Teen Provides Over 135,000 Meals to East Tennessee By Selling His Homemade Vanilla Extract

Daily Point of Light # 6973 Feb 19, 2021

Meet Daily Point of Light Award honoree William Cabaniss. Read his story and nominate an outstanding volunteer or family as a Point of Light.

Like many who have explored new hobbies while in quarantine, 14-year-old William Cabaniss and his family decided to get into baking when the COVID-19 pandemic hit. He was making vanilla brownies, after having recently watched a news segment on how overwhelmed food banks were due to the pandemic, when it occurred to William that he could start making and selling his own vanilla extract to help raise money for those in need.

This led William to start the nonprofit Vanilla Feeds Tomorrow, which sells homemade vanilla extract and donates the proceeds to Second Harvest Food Bank of East Tennessee, which serves William’s hometown of Crossville, Tenn. William makes much of the vanilla extract himself along with help from his friends and family. To date, the nonprofit has donated $45,000 to the food bank, which has been turned into over 135,000 meals.

Describe your volunteer role with Vanilla Feeds Tomorrow.

Vanilla Feeds Tomorrow is a nonprofit I started during the quarantine. I saw the need the pandemic was bringing upon people in east Tennessee and how food banks couldn’t meet the growing demand. I really wanted to help, so I got to work and I launched Vanilla Feeds Tomorrow. To date we’ve been able donate $45,000 to Second Harvest Food Bank of East Tennessee, and they’ve turned that into over 135,000 meals for residents.

What made you decide to sell vanilla extract to raise the money?

I’ve always liked vanilla extract and how it can bring flavor to baked goods, and I have a recipe I like to make called vanilla brownies. It was during the quarantine when my family really decided to get back into baking. I was making those one day after recently watching a news segment on hunger in our nation and how overwhelmed food banks are, the incredibly long lines, drive-thru food pantries, all these things. When I was pouring the vanilla extract into the brownies, I realized I could make my own and sell it and then I could help these people in need.

What inspired your interest in helping to fight food insecurity?

I grew up in a small town in Tennessee and when I was in kindergarten, there were kids in my class I would sit next to who didn’t have the luxury of going home to food. They would show up to school hungry. They were dependent on the free lunch, free breakfast, and backpack programs to get through the time away from school. Seeing the effects that hunger comes with really bothered me. I started donating my favorite fruit, bananas, to a local food pantry, and over time it has progressed to where I’m running a nonprofit to help east Tennessee. It really has just bothered me because no one should be hungry in the first place.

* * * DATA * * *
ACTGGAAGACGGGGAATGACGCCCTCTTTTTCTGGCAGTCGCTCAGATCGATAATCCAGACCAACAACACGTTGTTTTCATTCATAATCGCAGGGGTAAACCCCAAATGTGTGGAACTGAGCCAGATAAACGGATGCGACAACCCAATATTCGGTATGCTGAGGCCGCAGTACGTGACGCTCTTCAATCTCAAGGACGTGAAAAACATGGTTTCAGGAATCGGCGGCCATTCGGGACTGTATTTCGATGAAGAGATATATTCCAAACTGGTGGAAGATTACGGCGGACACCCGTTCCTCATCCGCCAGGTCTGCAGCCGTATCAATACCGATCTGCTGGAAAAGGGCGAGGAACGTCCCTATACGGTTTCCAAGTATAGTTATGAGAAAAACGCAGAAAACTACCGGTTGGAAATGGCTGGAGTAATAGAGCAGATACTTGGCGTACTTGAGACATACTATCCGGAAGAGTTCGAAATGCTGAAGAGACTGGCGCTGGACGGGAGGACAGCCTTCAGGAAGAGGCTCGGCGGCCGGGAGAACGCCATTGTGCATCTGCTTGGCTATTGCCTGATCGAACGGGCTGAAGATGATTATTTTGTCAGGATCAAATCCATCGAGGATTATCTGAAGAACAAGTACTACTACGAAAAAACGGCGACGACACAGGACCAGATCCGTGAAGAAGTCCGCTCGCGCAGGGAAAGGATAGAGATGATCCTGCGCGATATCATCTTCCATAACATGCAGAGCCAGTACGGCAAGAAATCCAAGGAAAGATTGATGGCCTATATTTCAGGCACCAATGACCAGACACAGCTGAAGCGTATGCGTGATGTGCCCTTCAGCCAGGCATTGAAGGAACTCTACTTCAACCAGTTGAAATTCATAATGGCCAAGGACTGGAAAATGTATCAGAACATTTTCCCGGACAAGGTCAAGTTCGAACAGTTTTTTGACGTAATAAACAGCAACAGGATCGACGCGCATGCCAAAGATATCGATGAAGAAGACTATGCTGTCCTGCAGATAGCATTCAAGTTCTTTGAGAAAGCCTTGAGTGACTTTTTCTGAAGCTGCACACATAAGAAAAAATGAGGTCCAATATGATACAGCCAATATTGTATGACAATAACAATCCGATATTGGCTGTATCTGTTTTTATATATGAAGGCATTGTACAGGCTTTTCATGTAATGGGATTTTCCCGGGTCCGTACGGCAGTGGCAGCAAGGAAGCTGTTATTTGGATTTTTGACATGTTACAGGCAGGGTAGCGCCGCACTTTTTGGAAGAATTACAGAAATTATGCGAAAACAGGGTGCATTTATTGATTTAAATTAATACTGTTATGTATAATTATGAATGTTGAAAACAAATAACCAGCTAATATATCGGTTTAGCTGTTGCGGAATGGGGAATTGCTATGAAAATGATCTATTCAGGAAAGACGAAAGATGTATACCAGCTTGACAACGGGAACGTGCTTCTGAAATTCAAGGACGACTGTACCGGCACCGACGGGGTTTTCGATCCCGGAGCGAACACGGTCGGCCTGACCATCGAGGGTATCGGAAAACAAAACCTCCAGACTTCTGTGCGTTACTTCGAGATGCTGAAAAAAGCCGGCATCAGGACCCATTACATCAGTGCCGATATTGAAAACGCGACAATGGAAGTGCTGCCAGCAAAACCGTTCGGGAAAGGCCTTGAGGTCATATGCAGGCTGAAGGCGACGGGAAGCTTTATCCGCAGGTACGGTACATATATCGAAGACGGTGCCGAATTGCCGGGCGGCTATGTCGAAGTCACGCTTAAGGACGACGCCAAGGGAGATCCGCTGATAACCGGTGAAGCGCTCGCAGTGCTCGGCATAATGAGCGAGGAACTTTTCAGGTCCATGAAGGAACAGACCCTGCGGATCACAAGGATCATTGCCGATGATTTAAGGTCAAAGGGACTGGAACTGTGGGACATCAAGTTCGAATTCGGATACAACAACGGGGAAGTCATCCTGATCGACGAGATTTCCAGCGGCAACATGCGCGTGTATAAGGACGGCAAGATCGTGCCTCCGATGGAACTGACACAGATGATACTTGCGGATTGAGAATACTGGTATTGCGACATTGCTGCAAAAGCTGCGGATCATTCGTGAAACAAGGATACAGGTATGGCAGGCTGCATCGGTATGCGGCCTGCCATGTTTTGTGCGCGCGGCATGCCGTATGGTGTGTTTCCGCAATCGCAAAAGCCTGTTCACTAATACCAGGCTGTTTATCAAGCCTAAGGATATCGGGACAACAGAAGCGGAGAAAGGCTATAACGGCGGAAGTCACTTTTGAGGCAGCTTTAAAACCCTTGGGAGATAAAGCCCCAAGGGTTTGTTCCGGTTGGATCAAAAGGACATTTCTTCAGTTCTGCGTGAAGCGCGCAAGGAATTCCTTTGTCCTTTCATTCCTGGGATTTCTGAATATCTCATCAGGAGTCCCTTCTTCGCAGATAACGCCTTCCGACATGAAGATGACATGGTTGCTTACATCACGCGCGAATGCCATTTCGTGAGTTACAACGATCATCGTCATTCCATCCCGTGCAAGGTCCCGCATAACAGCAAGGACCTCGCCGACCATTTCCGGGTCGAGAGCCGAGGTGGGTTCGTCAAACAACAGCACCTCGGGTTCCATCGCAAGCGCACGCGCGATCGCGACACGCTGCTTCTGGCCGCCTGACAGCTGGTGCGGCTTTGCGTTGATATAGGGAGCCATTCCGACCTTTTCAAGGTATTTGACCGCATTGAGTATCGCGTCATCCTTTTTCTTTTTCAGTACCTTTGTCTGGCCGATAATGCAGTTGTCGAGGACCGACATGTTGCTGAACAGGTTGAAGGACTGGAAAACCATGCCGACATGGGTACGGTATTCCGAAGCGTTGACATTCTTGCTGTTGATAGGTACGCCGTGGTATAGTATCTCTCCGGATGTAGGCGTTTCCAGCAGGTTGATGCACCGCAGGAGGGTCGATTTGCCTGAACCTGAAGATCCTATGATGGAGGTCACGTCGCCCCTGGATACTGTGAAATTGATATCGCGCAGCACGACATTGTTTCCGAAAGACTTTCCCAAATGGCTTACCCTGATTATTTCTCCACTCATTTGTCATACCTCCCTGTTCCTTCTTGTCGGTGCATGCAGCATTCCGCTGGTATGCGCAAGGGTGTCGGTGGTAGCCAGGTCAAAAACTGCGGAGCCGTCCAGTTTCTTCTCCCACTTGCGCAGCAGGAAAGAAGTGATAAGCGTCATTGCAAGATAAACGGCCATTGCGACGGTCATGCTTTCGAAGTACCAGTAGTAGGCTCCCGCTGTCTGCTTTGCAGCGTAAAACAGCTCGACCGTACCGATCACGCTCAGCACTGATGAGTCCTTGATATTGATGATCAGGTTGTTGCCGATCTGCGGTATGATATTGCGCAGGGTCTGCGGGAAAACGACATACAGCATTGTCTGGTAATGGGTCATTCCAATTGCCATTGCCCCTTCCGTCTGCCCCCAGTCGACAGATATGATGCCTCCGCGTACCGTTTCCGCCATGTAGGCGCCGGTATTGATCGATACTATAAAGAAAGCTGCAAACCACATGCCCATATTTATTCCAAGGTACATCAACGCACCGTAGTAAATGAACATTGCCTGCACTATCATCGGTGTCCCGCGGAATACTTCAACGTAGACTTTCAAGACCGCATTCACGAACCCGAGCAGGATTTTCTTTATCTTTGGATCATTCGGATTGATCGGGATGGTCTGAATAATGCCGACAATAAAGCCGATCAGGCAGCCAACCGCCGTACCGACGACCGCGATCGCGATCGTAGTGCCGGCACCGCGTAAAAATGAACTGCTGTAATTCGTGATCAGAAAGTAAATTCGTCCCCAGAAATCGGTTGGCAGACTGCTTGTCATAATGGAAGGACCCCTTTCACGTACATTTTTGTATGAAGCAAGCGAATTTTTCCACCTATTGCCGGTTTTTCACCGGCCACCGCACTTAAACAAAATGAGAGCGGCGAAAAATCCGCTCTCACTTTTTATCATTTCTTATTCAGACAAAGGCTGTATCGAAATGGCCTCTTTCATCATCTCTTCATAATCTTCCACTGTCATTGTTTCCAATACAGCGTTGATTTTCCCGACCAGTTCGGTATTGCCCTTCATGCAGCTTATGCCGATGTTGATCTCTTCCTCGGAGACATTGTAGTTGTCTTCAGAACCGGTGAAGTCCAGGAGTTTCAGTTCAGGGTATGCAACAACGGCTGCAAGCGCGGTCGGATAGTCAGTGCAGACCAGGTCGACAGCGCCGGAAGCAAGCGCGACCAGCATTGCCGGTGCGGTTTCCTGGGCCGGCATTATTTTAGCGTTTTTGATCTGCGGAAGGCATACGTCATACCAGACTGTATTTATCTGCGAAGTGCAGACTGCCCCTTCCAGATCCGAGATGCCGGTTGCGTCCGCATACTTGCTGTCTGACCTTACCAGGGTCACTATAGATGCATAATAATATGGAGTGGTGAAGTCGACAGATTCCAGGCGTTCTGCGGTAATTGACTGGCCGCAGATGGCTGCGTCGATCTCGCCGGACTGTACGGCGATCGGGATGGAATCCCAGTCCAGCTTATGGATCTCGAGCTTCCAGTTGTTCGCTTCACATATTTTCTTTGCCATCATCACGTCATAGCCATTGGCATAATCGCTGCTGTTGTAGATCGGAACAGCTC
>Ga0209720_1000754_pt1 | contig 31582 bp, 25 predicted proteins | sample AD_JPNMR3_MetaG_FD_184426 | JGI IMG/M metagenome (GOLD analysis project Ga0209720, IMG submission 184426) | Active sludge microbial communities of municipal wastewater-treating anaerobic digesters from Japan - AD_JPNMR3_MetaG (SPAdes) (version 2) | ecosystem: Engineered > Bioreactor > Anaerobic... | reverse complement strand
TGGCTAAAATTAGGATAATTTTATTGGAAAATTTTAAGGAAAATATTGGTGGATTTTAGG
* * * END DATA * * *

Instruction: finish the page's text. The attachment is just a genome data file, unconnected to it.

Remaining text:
Why did you choose to donate to Second Harvest Food Bank of East Tennessee?

There’s three main reasons I choose to donate to Second Harvest, the first being their range. They effect so many food pantries, food banks, and other organizations throughout Tennessee, and they support so many different counties that they really can make a large difference in my community. They have programs dedicated to children, to seniors, to backpack programs. They have so many different ways they are giving back actively and you can really tell. The people there are so kind and they genuinely want to help, so it’s a great organization to donate to. For every dollar you donate, they can provide three meals.

William Cabaniss Daily Point of Light Honoree #6973
In 2020, William Cabaniss donated $45,000 to Second Harvest Food Bank of East Tennessee, which translated to over 135,000 meals, with proceeds made by selling his vanilla extract. /Courtesy William Cabaniss

What’s been the most rewarding part of your work?

The most rewarding part of the work is knowing that this actually makes a difference and that it actually helps people in need. The satisfaction is from helping and seeing how grateful some people are.

Why do you think it’s important for others to give back?

I feel it’s important for people to donate and give back because before the pandemic, all these people were financially secure and they were set and they were stable, but when they got furloughed or lost their jobs, that all changed for them. It could have been you. They need your help so it’s important to volunteer and give back because it’s nice and the right thing to do.

What do you want people to learn from your story?

Whatever you want to do, make a difference. Small or big, it’s still a difference.

Do you want to make a difference in your community like William? Find local volunteer opportunities.

Morganne Mallon